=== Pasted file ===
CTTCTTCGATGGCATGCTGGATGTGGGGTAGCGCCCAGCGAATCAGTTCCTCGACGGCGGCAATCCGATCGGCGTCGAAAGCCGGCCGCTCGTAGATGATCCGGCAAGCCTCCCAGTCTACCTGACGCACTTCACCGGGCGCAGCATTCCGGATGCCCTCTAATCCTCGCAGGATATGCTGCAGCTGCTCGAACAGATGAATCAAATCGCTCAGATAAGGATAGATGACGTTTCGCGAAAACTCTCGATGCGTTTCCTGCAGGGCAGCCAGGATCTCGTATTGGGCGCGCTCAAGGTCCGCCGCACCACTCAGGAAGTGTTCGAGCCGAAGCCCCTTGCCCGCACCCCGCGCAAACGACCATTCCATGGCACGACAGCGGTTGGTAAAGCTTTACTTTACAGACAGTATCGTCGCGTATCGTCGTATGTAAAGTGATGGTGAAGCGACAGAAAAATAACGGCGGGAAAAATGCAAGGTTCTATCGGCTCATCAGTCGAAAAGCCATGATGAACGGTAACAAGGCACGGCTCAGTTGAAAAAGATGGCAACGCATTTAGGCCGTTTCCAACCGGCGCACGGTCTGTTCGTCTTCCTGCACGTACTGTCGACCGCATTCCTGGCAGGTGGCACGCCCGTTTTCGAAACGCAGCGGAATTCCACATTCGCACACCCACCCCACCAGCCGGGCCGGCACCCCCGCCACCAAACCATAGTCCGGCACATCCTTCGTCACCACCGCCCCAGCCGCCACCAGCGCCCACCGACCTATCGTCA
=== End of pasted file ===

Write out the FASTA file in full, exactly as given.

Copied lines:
CTTCTTCGATGGCATGCTGGATGTGGGGTAGCGCCCAGCGAATCAGTTCCTCGACGGCGGCAATCCGATCGGCGTCGAAAGCCGGCCGCTCGTAGATGATCCGGCAAGCCTCCCAGTCTACCTGACGCACTTCACCGGGCGCAGCATTCCGGATGCCCTCTAATCCTCGCAGGATATGCTGCAGCTGCTCGAACAGATGAATCAAATCGCTCAGATAAGGATAGATGACGTTTCGCGAAAACTCTCGATGCGTTTCCTGCAGGGCAGCCAGGATCTCGTATTGGGCGCGCTCAAGGTCCGCCGCACCACTCAGGAAGTGTTCGAGCCGAAGCCCCTTGCCCGCACCCCGCGCAAACGACCATTCCATGGCACGACAGCGGTTGGTAAAGCTTTACTTTACAGACAGTATCGTCGCGTATCGTCGTATGTAAAGTGATGGTGAAGCGACAGAAAAATAACGGCGGGAAAAATGCAAGGTTCTATCGGCTCATCAGTCGAAAAGCCATGATGAACGGTAACAAGGCACGGCTCAGTTGAAAAAGATGGCAACGCATTTAGGCCGTTTCCAACCGGCGCACGGTCTGTTCGTCTTCCTGCACGTACTGTCGACCGCATTCCTGGCAGGTGGCACGCCCGTTTTCGAAACGCAGCGGAATTCCACATTCGCACACCCACCCCACCAGCCGGGCCGGCACCCCCGCCACCAAACCATAGTCCGGCACATCCTTCGTCACCACCGCCCCAGCCGCCACCAGCGCCCACCGACCTATCGTCA